When she to got high school, Davis played her freshman season (1983-84) for the late coach Cher Weatherman, and her final three for Cindy Lester.

As a senior, Davis averaged 13.8 points in leading Franklin to the championship game of the Ben Davis Semistate, where the Cubs lost to eventual state champion Noblesville.

Despite the setback, the simple fact the Cubs came so close to a state finals appearance at Market Square Arena earned them a fourth and final ride around town square.

The 1986-87 club also made history, converting all 26 of its free throws in a home game against Mooresville, a national record among girls high school programs even today.

Davis knocked down 10 consecutive charities, with best friend Debbie (Pruitt) Abel delivering eight. Four of their Franklin teammates combined for the remaining eight free throws.

“The thing about our team in general is we were very well-balanced,” said Abel, who teaches seventh-grade science at Clark Pleasant Middle School. “But Michelle would take a game over. She was definitely a go-to person. We grew up as best friends, and with her work ethic, she deserved everything she got.

“Michelle was just hard-nosed and had tenacity like no other. No one wanted to go against Michelle in a practice drill because they knew they would get beat up.”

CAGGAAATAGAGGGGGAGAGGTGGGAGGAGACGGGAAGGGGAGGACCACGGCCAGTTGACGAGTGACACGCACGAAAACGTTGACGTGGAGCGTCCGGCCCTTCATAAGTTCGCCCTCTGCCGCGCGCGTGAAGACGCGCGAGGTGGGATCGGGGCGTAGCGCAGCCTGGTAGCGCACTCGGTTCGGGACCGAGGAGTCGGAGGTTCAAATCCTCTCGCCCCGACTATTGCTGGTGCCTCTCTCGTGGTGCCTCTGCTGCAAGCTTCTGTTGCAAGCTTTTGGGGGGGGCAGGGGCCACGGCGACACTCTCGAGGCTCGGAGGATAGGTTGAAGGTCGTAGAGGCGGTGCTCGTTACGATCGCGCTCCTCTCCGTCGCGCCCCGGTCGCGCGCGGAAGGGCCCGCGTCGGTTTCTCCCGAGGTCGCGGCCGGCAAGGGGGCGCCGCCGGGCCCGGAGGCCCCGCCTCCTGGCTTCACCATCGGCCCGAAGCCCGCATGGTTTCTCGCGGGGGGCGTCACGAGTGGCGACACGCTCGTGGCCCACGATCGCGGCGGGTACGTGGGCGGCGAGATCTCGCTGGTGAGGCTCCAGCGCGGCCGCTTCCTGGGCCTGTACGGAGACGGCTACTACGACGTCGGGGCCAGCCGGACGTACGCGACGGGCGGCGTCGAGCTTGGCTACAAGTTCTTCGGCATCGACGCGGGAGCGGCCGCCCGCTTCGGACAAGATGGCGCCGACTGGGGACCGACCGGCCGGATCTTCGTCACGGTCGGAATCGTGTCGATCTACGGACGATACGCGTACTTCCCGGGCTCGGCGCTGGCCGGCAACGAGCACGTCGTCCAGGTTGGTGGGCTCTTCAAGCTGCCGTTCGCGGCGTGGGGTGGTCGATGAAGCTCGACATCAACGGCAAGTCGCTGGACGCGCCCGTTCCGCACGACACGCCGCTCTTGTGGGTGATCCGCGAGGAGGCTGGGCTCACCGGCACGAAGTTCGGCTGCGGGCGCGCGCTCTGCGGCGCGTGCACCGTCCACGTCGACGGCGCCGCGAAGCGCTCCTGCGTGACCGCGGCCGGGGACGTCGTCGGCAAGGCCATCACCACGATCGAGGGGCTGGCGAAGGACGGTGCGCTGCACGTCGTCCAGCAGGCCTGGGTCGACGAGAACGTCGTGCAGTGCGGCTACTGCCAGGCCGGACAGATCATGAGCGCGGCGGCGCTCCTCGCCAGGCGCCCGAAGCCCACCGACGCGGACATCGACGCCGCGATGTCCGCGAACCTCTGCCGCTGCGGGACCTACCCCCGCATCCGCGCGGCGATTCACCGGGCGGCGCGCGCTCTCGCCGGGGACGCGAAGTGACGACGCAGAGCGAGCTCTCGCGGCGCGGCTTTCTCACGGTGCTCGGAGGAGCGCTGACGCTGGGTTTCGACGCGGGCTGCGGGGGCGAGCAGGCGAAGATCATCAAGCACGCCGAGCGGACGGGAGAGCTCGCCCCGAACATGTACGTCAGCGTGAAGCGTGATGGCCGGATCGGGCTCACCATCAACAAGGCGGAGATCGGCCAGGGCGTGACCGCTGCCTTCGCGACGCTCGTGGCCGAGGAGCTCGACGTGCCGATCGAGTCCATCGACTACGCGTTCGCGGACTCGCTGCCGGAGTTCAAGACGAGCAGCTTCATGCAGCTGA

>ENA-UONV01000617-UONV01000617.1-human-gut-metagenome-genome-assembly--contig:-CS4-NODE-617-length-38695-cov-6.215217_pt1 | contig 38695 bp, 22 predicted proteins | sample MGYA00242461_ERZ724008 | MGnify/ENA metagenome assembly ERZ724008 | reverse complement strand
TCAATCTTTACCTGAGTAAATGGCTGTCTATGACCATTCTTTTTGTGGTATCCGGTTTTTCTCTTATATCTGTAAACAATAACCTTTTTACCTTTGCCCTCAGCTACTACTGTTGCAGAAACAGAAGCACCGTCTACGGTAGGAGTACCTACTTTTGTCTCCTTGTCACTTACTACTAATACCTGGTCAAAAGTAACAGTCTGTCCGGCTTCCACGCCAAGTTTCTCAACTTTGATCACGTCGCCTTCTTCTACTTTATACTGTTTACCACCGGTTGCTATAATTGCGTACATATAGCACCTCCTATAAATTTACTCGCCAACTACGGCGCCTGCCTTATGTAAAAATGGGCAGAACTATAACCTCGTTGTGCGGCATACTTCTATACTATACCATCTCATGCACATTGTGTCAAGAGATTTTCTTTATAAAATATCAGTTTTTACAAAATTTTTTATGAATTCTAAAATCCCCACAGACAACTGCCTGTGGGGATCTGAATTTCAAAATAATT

Davis graduated with 10 varsity letters, having also run cross-country and track and field, and devoting the autumn of her freshman year to volleyball.

Playing at Ball State University from 1987-91, Baker, who earned her degree in elementary education, just missed dishing out 300 assists for her career with 298.

Still an impact player

Married and the mother to two high school athletes — daughter Stephanie is a junior basketball player at Roncalli, while son, Nicholas, is a freshman football player at Center Grove — Davis is employed as Director of Adult Education at Central Nine Career Center in Greenwood.

She’s been on the job since January 2013 after previously serving as Central Nine’s Dean of High School Students. Prior to that, she worked 17 years as a systems analyst for AT&T.

“There’s something new every day. The biggest challenge is I’m now over about 80 part-time employees and all of these different personalities,” Davis said. “That has been the huge learning curve.”

Davis credits her athletics experiences for helping build the leadership skills and self-esteem she exhibits today.

And though she’ll never take credit, Davis is one of many former girls basketball players Raines credits with taking the game to its next level in Indiana.

Airballs, turnovers, point-blank misses, deliberate offensive paces and shoddy defense were far more common when the sport became sanctioned by the IHSAA in 1975-76 than they are today.

Davis’ class were first-graders when this exciting new world opened up to it and to girls of comparable ages. They grew into basketball rather than waiting to pick up the sport in 10th or 11th grade.

“Michelle and those other good players of her era helped turn the corner for girls basketball,” Raines said. “Turned it from different to being in the same realm as the guy’s game.”